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Boston Phoenix Closes: Spawned Top Film Critics, Along with Defunct The Real Paper

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by Anne Thompson and Beth Hanna
March 15, 2013 2:23 PM
2 Comments
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Boston Phoenix

On March 14, the Boston Phoenix closed. Last fall, the print weekly switched from traditional newspaper to glossy, having merged with a sister Boston magazine (see a comparison here). While the Phoenix saw a temporary rise in national ads following the redesign, this wasn't sustained; the lack of ad revenue has been cited as the major reason for the publication's shuttering.

Boston Phoenix tweet

Its closing is a sad sign for the world of film criticism. The Phoenix spawned a number of top critics over the years, from current critic Peter Keough, who's now out of a job like many of his generation, to Janet Maslin, now a film and lit critic for the New York Times, who began her career as a rock critic at the Phoenix.

Others who got their start there include The New Yorker's Susan Orlean and David Denby, The Orange Country Register's new critic Michael Sragow, New York Magazine's David Edelstein, Salon's Scott Rosenberg, NPR critic Ella Taylor, screenwriter Stephen Schiff, EW's Owen Gleiberman, LA's Henry Sheehan, Film Comment and ex-LA Herald Examiner scribe David Chute, Charles Taylor, Stephanie Zacharek and Steve Vineberg.

Between the Lines

In fact both of Boston's alternative weeklies, like New York's Village Voice, provided a proving ground for some of the best film critics of the past few decades. The long-defunct Real Paper fostered my one-time mentor, the late Village Voice columnist Stuart Byron, Newsweek's David Ansen, rock critic Jon Landau, Myron Meisel, the late Kathy Huffhines, EW's Lisa Schwarzbaum, author David Thomson ("The Biographical Dictionary of Film"), Mike Wilmington (Movie City News), film biographer Patrick McGilligan and Gerald Peary, who directed the must-see history of film criticism For the Love of Movies.--and also wrote for The Phoenix, right up to its last issue.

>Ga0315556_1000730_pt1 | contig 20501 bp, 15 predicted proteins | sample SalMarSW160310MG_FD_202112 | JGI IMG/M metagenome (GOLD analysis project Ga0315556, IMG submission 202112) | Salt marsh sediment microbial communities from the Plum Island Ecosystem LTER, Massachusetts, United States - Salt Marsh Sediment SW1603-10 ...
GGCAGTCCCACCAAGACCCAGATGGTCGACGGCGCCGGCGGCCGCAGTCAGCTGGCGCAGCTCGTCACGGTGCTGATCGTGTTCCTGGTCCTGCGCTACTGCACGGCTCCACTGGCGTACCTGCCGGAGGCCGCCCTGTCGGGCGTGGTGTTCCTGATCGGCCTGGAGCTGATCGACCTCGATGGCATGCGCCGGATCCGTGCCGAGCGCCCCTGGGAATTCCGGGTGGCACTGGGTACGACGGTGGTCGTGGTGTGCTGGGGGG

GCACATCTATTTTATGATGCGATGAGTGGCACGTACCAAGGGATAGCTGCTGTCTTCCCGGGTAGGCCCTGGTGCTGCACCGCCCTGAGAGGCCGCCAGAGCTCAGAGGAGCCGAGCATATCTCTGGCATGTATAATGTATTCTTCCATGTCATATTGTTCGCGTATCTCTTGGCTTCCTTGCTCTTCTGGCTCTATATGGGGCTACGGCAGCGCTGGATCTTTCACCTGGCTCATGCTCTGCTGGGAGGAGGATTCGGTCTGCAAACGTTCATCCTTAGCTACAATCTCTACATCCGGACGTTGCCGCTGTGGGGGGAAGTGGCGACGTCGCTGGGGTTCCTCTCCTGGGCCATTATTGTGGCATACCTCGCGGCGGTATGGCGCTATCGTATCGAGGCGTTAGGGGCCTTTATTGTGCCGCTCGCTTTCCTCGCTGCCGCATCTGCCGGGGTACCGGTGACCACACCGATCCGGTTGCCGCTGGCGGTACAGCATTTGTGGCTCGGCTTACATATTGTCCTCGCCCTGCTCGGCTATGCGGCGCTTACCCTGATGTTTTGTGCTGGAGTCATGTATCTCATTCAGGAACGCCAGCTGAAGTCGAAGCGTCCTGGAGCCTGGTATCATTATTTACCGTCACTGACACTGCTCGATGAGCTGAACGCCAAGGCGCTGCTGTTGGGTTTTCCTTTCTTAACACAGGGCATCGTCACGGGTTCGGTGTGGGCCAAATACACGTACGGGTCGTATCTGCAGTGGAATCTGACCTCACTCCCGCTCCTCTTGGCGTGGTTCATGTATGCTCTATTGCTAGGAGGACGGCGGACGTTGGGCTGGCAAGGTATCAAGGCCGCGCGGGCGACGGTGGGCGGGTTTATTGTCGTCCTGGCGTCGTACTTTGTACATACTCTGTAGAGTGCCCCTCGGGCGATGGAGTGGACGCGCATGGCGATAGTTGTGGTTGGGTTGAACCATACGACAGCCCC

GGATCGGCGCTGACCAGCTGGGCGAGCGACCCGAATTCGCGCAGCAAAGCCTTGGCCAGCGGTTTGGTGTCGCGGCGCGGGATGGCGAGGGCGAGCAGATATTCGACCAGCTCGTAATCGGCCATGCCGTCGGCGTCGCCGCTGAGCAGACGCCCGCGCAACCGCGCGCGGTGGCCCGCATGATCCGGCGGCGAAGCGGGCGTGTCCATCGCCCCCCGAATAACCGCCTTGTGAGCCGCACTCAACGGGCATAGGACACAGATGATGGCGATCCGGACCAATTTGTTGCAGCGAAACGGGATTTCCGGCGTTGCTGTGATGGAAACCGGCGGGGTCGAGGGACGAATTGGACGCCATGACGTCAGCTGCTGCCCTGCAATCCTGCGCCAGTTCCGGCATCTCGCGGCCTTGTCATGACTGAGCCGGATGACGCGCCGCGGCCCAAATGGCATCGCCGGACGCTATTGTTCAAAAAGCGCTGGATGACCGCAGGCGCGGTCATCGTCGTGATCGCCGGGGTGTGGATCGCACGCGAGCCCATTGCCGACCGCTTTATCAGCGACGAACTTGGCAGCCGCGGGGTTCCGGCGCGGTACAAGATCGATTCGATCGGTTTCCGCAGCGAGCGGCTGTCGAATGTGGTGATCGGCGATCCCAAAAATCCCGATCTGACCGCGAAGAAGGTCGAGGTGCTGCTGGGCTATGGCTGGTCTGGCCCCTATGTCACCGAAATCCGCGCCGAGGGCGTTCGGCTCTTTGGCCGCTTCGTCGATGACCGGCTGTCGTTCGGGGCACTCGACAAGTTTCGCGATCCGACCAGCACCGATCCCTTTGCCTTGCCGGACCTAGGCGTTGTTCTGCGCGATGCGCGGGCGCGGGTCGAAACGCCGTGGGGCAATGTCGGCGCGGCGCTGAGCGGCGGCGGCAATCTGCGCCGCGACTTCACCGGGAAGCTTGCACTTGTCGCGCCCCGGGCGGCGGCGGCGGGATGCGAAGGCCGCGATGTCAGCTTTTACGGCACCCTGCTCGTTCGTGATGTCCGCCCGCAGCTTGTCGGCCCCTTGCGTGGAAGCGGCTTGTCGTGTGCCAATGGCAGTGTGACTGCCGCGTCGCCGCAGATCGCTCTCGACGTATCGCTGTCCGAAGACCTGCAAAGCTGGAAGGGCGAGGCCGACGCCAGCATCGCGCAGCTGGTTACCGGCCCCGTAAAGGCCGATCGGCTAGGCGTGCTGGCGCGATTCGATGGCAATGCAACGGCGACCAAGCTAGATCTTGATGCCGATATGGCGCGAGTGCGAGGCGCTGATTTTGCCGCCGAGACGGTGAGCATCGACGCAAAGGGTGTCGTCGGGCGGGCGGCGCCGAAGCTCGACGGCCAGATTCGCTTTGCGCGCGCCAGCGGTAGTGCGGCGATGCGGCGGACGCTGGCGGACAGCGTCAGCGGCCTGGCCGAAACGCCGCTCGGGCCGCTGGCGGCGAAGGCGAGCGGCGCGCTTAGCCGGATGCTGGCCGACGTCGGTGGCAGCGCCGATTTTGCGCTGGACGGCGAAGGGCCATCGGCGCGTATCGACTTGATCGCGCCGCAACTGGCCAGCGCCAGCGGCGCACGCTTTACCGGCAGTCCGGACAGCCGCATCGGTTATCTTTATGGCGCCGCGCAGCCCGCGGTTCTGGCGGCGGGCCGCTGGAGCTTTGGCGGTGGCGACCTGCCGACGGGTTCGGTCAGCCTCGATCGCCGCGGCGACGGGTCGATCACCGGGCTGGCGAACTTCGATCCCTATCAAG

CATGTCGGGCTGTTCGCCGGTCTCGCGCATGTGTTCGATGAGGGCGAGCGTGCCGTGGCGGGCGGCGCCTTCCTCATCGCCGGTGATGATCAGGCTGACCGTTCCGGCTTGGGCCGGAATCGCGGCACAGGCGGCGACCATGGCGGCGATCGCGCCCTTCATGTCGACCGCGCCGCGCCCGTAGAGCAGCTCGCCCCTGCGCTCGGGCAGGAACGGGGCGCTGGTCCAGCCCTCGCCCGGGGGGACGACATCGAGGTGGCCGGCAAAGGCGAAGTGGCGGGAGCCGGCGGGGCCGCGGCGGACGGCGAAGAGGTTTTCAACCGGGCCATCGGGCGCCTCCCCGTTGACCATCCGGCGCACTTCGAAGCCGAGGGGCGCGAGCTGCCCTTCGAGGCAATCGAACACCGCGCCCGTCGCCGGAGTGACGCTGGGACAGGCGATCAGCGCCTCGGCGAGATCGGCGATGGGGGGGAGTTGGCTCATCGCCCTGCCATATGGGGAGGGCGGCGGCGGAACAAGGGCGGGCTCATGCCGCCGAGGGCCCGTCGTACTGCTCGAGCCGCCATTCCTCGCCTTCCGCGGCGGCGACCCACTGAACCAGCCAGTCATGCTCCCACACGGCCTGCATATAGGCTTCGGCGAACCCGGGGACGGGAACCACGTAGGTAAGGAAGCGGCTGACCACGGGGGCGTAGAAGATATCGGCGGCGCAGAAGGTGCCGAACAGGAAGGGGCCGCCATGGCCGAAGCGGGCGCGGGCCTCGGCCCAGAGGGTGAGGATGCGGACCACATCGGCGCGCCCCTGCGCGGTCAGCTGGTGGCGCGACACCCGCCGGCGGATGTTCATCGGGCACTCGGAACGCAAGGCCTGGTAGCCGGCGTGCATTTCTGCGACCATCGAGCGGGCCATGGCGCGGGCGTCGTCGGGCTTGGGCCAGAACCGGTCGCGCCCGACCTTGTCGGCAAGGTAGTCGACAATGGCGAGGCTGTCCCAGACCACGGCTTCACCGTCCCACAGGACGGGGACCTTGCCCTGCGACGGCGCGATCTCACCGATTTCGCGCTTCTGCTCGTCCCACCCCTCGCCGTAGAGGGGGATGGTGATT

The Phoenix and sister weekly The Real Paper also served as a model for director Joan Mickin Silver and one-time Phoenix writer Fred Barron's entertainingly scruffy "Between the Lines," starring the young Jeff Goldblum, John Heard and Lindsay Crouse (mother of "Girls" star Zosia Mamet).

Point is, these weeklies gave critics room to develop their voice and find a local following. Today's up-and-coming critics are alive and well on the internet. Who are the strongest voices of the next generation?


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2 Comments

  • Salty Bill | March 17, 2013 5:24 PMReply

    Between The Lines is a real charmer. Especially loved Jeff Goldblum's flaky rock critic.

  • seth willenson | March 16, 2013 12:36 AMReply

    Boston Phoenix made more of a contribution to independent film than all of the swag and agency parties with celebrities at Sundance.
    Critics mentioned in article and the paper could open an unusual movie in Boston
    Shows that the plethora of choices of unedited and unvalidated information on the internet
    cant make the contribution.

    Rotten Tomatoes cant do the same job.

    Unfortunate that criticism and community has been killed by the economic havoc of internet
    An intelligent environment is collateral damage

    You can say the same thing about the Village Voice on down













    rt

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